How fun it is to try out new things. New programming languages, games, photography tricks and of course new techniques in engraving.

This time I present to you a hobo nickel, my first try on this.

The term ‘hobo’ comes from America where it meant in the beginning of 1900s homeless people. One way for homeless people back then to get some food was to carve, or modify, existing coins and make art out of them and exchange these pieces for food. Most popular coins that were, and still are, carved were Buffalo nickels, which were made in 1913-1938 period. They had large area, lots of metal to transform to new artwork and, last but not least, they were cheap – 5 cents.

The process of carving is relatively simple. You take your host coin, your 2 tools plus sanding paper and off you go. Trim the nose, chin, remove feathers, add hat or hair and so on. But to make a really nice modification it requires lots of time, skill and talent. I think I have 1.3 of 3 requirements (time and little talent).

Here’s how the original Buffalo nickel  looks, it’s just a sample, not the one I carved:

Buffalo nickel

And here is my modification, called “The Poet”:

Hobo nickel

As you can see the backgrounds are not very smooth and I have some holes, which I made during the flattening process with graver. As they say, it can only get better!

This is my source image, as you can see it has some resemblance, but not much. It takes lots of practice to get what I really want…

Hobo with source image

6 thoughts on “Another first try – hobo nickel

  1. Actually I didn’t use any sandpaper :). Basically I started with different engravers (V-shaped and flats) to cut the new profile and somewhat smooth the surfaces. After that I used special diemaker stones to smooth the surfaces. Of course the coin isn’t as good as it might, but hey, it’s the first.

  2. It does look good. How long did it take you to do this? It looks like a good hour or two’s work, but it only shows how much I know if it ends up to be five hours’ worth of labor. What are you going to work on next? I’d think something along the likes of those coins ( would be sweet, but I’d feel guilty about eradicating the features of something that’s seen the loud and crowd of the past in the pockets and hands of long dead men. Have you seen the new presidential dollar coins? I think they’re going to do all of the presidents, and I reckon the last few, once they come out, could do with some modifying, heh heh.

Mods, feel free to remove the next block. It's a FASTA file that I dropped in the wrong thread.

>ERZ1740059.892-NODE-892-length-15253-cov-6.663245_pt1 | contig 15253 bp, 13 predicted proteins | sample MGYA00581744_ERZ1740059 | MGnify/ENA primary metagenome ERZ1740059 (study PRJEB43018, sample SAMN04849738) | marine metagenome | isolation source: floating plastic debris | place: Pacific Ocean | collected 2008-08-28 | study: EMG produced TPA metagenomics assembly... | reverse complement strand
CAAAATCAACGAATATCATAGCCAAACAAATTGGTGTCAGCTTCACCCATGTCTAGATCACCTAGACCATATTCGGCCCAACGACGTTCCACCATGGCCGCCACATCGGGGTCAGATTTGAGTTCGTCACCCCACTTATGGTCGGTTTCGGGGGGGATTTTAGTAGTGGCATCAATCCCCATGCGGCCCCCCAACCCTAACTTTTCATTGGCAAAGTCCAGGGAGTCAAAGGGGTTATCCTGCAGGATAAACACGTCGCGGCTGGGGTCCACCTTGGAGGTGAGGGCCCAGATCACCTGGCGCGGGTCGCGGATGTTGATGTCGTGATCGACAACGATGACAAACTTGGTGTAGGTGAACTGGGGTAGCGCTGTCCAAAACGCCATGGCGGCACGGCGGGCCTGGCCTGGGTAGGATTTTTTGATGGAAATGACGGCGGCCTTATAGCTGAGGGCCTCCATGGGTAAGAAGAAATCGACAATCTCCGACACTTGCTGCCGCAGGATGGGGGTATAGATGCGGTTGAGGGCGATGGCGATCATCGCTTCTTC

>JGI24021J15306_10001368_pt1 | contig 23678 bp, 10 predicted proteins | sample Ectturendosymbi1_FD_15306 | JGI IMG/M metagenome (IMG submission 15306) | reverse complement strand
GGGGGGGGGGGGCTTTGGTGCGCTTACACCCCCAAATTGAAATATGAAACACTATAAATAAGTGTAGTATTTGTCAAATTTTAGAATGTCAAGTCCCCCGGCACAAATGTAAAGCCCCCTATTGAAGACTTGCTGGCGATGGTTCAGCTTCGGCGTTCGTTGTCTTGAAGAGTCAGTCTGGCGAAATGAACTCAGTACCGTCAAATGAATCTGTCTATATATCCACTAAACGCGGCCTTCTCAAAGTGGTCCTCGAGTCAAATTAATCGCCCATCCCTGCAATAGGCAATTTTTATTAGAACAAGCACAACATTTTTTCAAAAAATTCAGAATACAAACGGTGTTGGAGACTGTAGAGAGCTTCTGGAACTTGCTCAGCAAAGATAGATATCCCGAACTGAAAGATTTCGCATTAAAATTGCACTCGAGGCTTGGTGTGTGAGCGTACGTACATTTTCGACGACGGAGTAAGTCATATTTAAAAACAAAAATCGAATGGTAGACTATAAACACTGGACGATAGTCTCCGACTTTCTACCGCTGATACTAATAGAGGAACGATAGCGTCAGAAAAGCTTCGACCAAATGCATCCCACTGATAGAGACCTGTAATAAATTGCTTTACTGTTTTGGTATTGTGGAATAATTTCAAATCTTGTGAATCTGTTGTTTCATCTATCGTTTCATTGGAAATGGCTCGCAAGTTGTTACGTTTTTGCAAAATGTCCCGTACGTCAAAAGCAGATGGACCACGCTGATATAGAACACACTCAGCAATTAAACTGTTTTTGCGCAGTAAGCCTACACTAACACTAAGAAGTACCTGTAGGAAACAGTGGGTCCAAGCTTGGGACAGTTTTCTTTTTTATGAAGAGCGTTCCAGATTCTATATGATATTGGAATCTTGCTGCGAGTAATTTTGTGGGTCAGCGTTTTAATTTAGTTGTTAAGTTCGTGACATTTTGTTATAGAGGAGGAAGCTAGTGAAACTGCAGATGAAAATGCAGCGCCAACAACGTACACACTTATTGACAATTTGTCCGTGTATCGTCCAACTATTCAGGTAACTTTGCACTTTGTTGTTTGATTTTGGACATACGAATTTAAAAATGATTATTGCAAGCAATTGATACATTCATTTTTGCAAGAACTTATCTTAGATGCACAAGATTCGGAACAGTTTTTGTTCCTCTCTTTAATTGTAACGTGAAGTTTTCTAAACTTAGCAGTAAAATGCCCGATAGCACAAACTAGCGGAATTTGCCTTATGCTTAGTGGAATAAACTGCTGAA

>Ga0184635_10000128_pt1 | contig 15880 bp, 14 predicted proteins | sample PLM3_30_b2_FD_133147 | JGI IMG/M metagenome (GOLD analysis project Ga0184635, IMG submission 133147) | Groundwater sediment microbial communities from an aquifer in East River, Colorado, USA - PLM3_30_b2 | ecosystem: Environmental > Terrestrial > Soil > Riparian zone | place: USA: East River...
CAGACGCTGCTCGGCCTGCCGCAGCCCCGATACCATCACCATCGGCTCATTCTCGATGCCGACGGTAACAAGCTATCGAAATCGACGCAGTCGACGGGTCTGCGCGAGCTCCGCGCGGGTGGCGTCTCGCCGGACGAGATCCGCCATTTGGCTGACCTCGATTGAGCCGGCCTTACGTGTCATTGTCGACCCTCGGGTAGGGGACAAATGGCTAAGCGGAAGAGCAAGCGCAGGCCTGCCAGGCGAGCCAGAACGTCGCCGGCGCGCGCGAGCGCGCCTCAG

3. It took about 8 hours to make this coin. I’m sure the time lessens after practice, but now it takes quite a while.

    I still have 8 Buffalo nickels in reserve for carving, so I guess these will be next in the line. Reason to use Buffalos is that the original hobos in the 20’s and 30’s used these coins as hosts for their artwork. And currently collectors want these the most, so I guess good idea is to do these.

    Of course there is no limit what can be the host. I’ve only heard about presidential dollars and seen some of them on photos. US currency doesn’t circulate in this part of the world very much (at least not the coins :)).

    But modifying current president to something… fun. Would be… fun…

  4. Would you mind terribly posting link(s) to some sites where I can see the specific tools you used? I’ve been carving in wood but the tools for carving metal, particularly at this small size, are not familiar to me.

    A friend of mine said I was crazy for not wanting to use a Dremel, but I figured, how many 1930s hobos had a Dremel too (and a portable generator!) in their pocket….

    Thanks for any leads you can provide!


Leave a Reply

Your email address will not be published. Required fields are marked *